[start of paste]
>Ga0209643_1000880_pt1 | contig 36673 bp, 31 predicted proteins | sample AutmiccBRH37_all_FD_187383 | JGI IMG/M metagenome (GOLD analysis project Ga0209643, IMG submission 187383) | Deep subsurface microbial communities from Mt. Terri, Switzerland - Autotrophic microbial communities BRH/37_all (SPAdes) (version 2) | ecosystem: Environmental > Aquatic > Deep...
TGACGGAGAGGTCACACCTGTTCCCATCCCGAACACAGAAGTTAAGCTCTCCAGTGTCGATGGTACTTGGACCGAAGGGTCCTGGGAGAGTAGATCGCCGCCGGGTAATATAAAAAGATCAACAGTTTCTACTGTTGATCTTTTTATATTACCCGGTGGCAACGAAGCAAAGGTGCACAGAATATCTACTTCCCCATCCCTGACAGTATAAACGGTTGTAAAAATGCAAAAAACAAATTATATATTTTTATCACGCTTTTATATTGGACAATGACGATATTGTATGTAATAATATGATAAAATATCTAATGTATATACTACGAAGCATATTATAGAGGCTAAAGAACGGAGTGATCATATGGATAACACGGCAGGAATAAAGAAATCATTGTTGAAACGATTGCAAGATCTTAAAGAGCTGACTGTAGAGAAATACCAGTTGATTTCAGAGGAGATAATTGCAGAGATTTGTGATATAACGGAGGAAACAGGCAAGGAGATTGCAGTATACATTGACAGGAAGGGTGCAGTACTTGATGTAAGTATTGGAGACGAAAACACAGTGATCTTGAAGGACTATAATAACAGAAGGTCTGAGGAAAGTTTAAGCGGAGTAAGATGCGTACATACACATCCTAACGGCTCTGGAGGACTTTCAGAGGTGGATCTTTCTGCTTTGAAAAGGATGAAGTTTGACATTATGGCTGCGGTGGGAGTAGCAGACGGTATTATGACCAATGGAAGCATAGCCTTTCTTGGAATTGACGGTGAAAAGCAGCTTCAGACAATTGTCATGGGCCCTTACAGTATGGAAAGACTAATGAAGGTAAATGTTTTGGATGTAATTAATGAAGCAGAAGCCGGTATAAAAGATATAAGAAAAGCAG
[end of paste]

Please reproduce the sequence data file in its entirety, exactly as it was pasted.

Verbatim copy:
>Ga0209643_1000880_pt1 | contig 36673 bp, 31 predicted proteins | sample AutmiccBRH37_all_FD_187383 | JGI IMG/M metagenome (GOLD analysis project Ga0209643, IMG submission 187383) | Deep subsurface microbial communities from Mt. Terri, Switzerland - Autotrophic microbial communities BRH/37_all (SPAdes) (version 2) | ecosystem: Environmental > Aquatic > Deep...
TGACGGAGAGGTCACACCTGTTCCCATCCCGAACACAGAAGTTAAGCTCTCCAGTGTCGATGGTACTTGGACCGAAGGGTCCTGGGAGAGTAGATCGCCGCCGGGTAATATAAAAAGATCAACAGTTTCTACTGTTGATCTTTTTATATTACCCGGTGGCAACGAAGCAAAGGTGCACAGAATATCTACTTCCCCATCCCTGACAGTATAAACGGTTGTAAAAATGCAAAAAACAAATTATATATTTTTATCACGCTTTTATATTGGACAATGACGATATTGTATGTAATAATATGATAAAATATCTAATGTATATACTACGAAGCATATTATAGAGGCTAAAGAACGGAGTGATCATATGGATAACACGGCAGGAATAAAGAAATCATTGTTGAAACGATTGCAAGATCTTAAAGAGCTGACTGTAGAGAAATACCAGTTGATTTCAGAGGAGATAATTGCAGAGATTTGTGATATAACGGAGGAAACAGGCAAGGAGATTGCAGTATACATTGACAGGAAGGGTGCAGTACTTGATGTAAGTATTGGAGACGAAAACACAGTGATCTTGAAGGACTATAATAACAGAAGGTCTGAGGAAAGTTTAAGCGGAGTAAGATGCGTACATACACATCCTAACGGCTCTGGAGGACTTTCAGAGGTGGATCTTTCTGCTTTGAAAAGGATGAAGTTTGACATTATGGCTGCGGTGGGAGTAGCAGACGGTATTATGACCAATGGAAGCATAGCCTTTCTTGGAATTGACGGTGAAAAGCAGCTTCAGACAATTGTCATGGGCCCTTACAGTATGGAAAGACTAATGAAGGTAAATGTTTTGGATGTAATTAATGAAGCAGAAGCCGGTATAAAAGATATAAGAAAAGCAG